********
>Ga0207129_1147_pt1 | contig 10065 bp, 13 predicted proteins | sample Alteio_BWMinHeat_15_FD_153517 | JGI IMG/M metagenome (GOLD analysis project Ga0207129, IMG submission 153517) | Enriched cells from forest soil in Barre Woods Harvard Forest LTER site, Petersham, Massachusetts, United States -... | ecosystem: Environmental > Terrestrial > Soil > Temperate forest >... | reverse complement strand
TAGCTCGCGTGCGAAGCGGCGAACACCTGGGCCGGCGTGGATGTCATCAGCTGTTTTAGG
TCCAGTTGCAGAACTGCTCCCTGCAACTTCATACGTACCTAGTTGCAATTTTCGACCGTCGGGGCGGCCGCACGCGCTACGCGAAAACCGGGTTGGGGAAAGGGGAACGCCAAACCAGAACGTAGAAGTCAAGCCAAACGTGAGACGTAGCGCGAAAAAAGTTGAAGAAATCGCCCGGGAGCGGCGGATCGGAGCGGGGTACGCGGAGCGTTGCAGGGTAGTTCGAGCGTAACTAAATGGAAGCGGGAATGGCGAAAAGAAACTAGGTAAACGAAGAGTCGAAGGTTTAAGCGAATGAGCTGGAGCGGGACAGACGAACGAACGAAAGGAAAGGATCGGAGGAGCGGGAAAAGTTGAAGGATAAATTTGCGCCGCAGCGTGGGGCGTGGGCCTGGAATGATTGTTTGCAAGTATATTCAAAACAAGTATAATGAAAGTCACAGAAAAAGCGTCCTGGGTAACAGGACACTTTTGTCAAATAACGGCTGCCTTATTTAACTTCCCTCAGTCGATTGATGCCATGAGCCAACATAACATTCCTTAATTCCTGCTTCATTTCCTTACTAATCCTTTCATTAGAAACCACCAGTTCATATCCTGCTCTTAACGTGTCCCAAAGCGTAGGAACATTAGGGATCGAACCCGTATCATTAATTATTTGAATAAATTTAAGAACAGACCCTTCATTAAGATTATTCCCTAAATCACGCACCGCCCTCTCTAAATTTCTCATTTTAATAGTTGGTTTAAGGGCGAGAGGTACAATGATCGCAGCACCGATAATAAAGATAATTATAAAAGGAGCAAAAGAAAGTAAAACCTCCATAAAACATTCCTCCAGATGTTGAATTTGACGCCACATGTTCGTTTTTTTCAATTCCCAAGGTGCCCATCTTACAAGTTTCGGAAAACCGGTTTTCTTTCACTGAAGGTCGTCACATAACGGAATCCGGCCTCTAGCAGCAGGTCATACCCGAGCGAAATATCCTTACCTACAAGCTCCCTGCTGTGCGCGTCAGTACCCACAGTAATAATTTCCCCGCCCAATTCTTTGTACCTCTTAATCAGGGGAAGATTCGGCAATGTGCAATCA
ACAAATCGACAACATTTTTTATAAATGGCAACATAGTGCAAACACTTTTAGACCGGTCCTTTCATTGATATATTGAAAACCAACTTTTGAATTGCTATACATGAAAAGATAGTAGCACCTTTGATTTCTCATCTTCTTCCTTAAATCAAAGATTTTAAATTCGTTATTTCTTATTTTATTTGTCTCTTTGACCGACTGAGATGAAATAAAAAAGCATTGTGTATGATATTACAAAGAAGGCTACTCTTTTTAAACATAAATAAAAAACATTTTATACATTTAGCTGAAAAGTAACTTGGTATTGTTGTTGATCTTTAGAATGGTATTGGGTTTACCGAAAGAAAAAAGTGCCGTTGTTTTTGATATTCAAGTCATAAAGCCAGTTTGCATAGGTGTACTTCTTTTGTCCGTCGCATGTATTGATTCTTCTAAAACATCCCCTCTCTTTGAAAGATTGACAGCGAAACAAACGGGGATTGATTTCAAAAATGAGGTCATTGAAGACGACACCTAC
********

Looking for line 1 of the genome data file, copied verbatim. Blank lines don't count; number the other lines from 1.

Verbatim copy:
>Ga0207129_1147_pt1 | contig 10065 bp, 13 predicted proteins | sample Alteio_BWMinHeat_15_FD_153517 | JGI IMG/M metagenome (GOLD analysis project Ga0207129, IMG submission 153517) | Enriched cells from forest soil in Barre Woods Harvard Forest LTER site, Petersham, Massachusetts, United States -... | ecosystem: Environmental > Terrestrial > Soil > Temperate forest >... | reverse complement strand